Another big aspect of this trip, for me, was seeing the incredibly strong faith everyone had. Having faith in God is not even a question for everyone is there and it shows everywhere. In all of the villages and on all of the cars were signs and sayings about God and having faith in Him as a protector. Additionally, all of the kids genuinely enjoyed learning about and praising God and going to Church. They would openly ask all of the volunteers if we knew God and gave Him the praise He deserved. For me as a Christian, this transformed my view of my faith entirely and strengthened it tremendously. I also had the opportunity to go to Church on New Year’s Eve from 9 PM to 12:30 AM. The concept behind it was to start off the new year giving praise to God and praying for well-being in the upcoming year. This was such an incredible concept to me that I had never thought of before. I also got a chance to talk to a 14 year old girl named Lovester. This girl suffered through many hardships because of her situation but also because she relied on a prosthetic leg that didn’t fit very well at all. It was easy to see that she struggled to run and play with other kids or even do basic chores because of this. In spite of her situation, Lovester had some of the strongest faith in God I have ever experience in my life. She alone gave me an entirely new perspective on my life and what I consider to be problems.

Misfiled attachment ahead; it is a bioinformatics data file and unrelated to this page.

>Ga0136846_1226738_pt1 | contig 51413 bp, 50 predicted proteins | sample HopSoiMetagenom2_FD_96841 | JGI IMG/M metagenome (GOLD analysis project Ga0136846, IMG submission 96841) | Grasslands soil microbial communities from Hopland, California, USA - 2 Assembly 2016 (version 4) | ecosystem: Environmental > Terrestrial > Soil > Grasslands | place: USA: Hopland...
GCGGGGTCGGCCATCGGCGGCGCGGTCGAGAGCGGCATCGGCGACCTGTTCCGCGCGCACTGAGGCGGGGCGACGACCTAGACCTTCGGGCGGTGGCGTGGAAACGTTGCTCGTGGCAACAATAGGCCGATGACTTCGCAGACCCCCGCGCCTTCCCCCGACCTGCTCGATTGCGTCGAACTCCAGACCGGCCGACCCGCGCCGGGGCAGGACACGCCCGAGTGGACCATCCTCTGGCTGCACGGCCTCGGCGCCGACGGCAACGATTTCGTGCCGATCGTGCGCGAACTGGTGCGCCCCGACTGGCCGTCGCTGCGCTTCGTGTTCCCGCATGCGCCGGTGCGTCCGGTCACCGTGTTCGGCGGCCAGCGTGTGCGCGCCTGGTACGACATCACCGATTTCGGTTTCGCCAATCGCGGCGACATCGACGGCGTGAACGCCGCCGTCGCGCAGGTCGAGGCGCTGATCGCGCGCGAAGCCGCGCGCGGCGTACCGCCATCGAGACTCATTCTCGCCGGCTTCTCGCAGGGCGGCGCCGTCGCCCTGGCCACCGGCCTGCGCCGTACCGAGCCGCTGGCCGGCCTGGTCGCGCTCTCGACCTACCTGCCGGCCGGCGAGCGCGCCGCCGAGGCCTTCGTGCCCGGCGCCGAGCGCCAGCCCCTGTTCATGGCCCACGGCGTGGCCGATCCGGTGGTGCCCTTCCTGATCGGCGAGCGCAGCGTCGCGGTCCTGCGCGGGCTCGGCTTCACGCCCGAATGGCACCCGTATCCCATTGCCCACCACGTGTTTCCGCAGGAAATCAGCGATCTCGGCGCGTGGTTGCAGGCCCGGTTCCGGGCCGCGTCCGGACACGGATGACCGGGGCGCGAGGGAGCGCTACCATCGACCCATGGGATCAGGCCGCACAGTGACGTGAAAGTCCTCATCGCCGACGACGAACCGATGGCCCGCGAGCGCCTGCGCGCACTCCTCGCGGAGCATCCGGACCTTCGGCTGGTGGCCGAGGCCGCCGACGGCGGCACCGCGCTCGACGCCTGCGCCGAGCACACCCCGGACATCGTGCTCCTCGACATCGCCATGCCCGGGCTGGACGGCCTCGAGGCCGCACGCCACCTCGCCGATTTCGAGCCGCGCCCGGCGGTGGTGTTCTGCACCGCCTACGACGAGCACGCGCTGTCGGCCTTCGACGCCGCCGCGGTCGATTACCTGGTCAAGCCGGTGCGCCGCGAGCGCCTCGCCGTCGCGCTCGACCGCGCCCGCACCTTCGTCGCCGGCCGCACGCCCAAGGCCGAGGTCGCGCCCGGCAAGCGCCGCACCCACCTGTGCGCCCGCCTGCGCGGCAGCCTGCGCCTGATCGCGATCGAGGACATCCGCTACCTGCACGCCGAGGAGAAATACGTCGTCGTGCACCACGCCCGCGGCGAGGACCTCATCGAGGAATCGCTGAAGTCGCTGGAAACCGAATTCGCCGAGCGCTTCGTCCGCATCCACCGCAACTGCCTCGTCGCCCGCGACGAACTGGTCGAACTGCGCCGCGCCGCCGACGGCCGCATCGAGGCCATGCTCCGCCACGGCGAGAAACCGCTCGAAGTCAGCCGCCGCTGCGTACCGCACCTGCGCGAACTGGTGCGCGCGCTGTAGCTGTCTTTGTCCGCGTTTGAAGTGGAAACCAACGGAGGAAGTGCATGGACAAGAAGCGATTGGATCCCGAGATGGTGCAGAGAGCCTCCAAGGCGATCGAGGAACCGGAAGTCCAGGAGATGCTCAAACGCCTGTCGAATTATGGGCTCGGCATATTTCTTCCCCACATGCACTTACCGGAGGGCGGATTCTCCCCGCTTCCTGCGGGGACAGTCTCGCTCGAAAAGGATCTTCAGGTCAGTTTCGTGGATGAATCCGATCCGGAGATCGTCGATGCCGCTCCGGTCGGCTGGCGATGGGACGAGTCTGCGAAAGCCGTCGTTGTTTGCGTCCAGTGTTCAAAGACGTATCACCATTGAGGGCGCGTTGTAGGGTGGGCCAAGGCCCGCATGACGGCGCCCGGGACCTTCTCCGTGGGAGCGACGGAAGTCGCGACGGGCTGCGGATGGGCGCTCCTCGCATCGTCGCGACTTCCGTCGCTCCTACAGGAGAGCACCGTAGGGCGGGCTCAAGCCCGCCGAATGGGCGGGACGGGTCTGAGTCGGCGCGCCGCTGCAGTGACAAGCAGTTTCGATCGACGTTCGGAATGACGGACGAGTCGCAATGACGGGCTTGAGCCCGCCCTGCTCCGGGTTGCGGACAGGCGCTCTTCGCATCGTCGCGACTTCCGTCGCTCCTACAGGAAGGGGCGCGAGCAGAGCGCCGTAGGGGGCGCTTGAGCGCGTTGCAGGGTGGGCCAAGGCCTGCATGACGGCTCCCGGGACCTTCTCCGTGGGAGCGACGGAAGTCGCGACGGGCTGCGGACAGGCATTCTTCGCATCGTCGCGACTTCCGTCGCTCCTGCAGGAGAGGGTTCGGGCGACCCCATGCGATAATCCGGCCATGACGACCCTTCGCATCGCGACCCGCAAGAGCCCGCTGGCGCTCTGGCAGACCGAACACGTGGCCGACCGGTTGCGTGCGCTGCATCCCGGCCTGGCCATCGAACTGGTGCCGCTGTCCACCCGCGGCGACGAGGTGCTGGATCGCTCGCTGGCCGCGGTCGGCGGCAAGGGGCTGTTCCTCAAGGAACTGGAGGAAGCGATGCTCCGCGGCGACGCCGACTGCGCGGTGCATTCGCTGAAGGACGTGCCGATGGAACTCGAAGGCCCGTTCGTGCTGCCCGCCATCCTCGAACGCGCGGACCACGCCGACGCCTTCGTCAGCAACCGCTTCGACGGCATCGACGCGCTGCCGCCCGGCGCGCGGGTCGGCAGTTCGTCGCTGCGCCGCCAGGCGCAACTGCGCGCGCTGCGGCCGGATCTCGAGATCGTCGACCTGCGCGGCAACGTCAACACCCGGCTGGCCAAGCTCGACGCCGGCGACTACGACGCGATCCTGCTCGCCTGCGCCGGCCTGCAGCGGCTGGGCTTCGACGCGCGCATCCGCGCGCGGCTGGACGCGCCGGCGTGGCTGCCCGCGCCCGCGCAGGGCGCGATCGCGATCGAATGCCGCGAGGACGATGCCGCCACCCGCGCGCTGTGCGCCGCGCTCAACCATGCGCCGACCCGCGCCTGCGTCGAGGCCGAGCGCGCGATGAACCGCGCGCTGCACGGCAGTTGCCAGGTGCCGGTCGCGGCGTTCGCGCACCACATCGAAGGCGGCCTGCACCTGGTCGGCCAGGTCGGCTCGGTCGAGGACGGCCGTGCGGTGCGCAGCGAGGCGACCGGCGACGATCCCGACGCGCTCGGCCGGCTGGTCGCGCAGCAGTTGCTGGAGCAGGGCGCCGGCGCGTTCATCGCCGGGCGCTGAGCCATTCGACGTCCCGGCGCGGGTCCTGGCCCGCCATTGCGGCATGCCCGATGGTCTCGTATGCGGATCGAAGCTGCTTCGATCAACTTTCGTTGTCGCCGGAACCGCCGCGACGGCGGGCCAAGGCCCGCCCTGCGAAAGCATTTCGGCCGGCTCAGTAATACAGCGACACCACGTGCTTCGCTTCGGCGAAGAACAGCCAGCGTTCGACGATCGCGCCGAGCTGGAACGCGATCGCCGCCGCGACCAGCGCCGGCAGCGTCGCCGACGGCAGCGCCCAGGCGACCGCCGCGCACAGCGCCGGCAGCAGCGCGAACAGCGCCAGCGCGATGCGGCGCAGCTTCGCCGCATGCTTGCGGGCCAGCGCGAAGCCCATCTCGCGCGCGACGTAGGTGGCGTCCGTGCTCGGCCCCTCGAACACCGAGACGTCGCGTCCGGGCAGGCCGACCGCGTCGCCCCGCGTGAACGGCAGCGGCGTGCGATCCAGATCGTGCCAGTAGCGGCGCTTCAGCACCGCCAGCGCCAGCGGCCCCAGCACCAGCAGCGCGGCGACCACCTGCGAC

Elmina Slave Castle, Cape Coast

Plaque outside Elmina

Lastly, an experience that had a big impact on my views was the tour of the Elmina Slave Castle in Cape Coast. The castle was the largest center for slave trade in Ghana. We were fortunate enough to be able to get a tour of the castle and it was extremely eye-opening for me. It is one thing to learn about the slave trade in history class in school but it is another to be standing in the place where part of it all occurred and to be immersed in the experience. To actually see how small and dark the rooms were the captives were held were and to walk through the “Door of No Return” puts a whole new understanding on the subject. For me, not only did it give me a newer and realer understanding of the slave trade, it also gave me a new perspective to modern-day racism in the United States and how we have gotten to the point we’re at now.

All of these experiences on my trip transformed my world view as well as my personal view. Overall, it was an incredible opportunity that I think everyone should be able to experience in their lifetime. I went into this trip with a pre-existing passion for service and came out with a new understanding for what that means in my life. Personally, I now have a deeper perspective to who I am as a global citizen and how important it is for me to do my part in helping others. Academically and professionally, I feel compelled to combine what I learned and experienced with my long-term professional goals. As previously mentioned, I have always had a passion of helping others but have always seen it as a hobby and not so much as a career path. Now, I am looking into ways of integrating what I learned about service to my future career. As an engineering major, this is definitely within my possible career paths. I was extremely inspired by Lovester and am currently looking into work with prosthetics for children with disabilities. Seeing her hardship with an ill-fitting prosthetic inspired me to fix that specific issue. Additionally, my trip made me realize that, no matter what I end up doing in life, I would like for it to involve helping others.

I am so incredibly grateful for the opportunity I had to go to Ghana and am looking for any chance to go back. If it were not for STEP, I would not have had this experience and would not be who I am now.